By Leah Hughes
James K. Polk, the 11th U.S. president, was born in Mecklenburg County on Nov. 2, 1795. He lived on his parents’ homestead near Pineville until he was 11 and the family moved to Tennessee. The land is now a North Carolina Historic Site that has a reconstructed log cabin similar to the one the Polk family inhabited.
President Andrew Jackson was born on March 15, 1767, but his birthplace in the Carolinas has been debated for years. Some believe he was born just south of Waxhaw, North Carolina, while others maintain he was born in South Carolina. A statue of Jackson outside of the North Carolina Capitol in Raleigh places him beside the two other presidents from the state, and the stone representing where he is from reads “Union County.”
On May 28, 1791, President George Washington visited Col. Thomas Polk, the founder of Charlotte and Mecklenburg County. Washington spent the night at Cook’s Inn. The location near the intersection of Trade and Tryon streets is now marked with a plaque and is part of the Charlotte Liberty Walk.
Meck Dec Day, which commemorates the signing of the Mecklenburg Declaration of Independence on May 20, 1775, has brought four sitting presidents to town. President William Howard Taft visited in 1909. President Woodrow Wilson appeared on the front page of The Charlotte Observer under the headline “Stand by the President!” when he arrived in 1916. President Dwight D. Eisenhower gave an address in Freedom Park in 1954. And in 1975, President Gerald Ford attended the bicentennial anniversary.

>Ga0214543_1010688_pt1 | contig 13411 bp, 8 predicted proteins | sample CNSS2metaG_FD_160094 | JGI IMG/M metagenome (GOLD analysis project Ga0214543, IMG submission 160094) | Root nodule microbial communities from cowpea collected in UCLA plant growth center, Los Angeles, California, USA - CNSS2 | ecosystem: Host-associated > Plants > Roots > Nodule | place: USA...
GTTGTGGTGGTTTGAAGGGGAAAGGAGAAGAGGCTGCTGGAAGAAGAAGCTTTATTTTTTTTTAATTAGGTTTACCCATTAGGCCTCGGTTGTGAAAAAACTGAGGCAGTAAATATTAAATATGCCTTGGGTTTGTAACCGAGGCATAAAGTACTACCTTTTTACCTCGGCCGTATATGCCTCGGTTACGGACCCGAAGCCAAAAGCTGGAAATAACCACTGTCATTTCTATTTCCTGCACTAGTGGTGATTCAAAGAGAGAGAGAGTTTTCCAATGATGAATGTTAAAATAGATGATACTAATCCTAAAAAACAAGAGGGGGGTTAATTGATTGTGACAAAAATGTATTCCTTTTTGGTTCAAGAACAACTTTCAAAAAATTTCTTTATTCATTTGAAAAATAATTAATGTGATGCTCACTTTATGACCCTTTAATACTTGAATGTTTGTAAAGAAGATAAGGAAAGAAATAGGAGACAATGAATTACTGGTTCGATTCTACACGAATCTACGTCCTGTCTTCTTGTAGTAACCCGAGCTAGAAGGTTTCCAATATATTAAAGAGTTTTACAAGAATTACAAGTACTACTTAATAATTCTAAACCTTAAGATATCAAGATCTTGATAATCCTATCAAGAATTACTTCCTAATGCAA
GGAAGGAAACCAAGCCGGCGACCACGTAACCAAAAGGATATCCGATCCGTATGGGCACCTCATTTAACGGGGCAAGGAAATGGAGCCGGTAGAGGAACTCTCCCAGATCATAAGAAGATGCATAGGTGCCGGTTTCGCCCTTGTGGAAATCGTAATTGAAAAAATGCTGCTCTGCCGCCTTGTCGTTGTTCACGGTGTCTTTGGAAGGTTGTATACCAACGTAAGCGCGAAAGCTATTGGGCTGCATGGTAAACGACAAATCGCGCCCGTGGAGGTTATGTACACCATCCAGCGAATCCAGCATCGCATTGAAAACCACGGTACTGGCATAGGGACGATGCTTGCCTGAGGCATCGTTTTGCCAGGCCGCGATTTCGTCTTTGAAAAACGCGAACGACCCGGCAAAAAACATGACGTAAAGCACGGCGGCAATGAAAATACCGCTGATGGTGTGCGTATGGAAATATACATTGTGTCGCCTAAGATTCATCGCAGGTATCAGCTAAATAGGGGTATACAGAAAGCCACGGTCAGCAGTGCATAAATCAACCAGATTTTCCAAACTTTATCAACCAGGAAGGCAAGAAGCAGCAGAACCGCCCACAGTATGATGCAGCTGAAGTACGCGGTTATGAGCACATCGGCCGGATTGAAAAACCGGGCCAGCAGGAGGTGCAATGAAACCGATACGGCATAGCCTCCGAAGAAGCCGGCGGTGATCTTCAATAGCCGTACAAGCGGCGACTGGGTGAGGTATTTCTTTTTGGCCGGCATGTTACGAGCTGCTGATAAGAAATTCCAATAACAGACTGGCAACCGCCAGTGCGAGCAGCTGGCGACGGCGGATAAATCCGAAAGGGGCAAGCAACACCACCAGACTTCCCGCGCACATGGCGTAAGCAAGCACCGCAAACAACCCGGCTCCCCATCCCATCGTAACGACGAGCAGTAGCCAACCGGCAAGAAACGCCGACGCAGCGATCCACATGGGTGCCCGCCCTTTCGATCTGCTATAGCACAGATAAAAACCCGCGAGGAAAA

On Sept. 10, 1936, President Franklin D. Roosevelt was the keynote speaker at the Green Pastures Rally held at Charlotte’s American Legion Memorial Stadium. The rally celebrated Roosevelt’s New Deal economic policies.
In 1954 Richard Nixon, then the vice president, appeared on “The Arthur Smith Show,” which was recorded in Charlotte. Nixon played “Home on the Range” on the piano.
Charlotte native and world-renowned evangelist Billy Graham has met with every president since World War II, according to the Billy Graham Evangelistic Association. President Barack Obama is the first sitting president to visit Graham at his home in Montreat, North Carolina.
Charlotte was in the national spotlight for a full week as host of the 2012 Democratic National Convention, when former President Bill Clinton spoke and President Obama accepted the Democratic nomination for a second term.
For more about Charlotte’s presidential past, check out the website “Presidential Visits to Charlotte”. The online exhibit includes materials housed in Special Collections at the J. Murrey Atkins Library at UNC Charlotte.
This article ran in the February 2015 issue of Charlotte Happenings.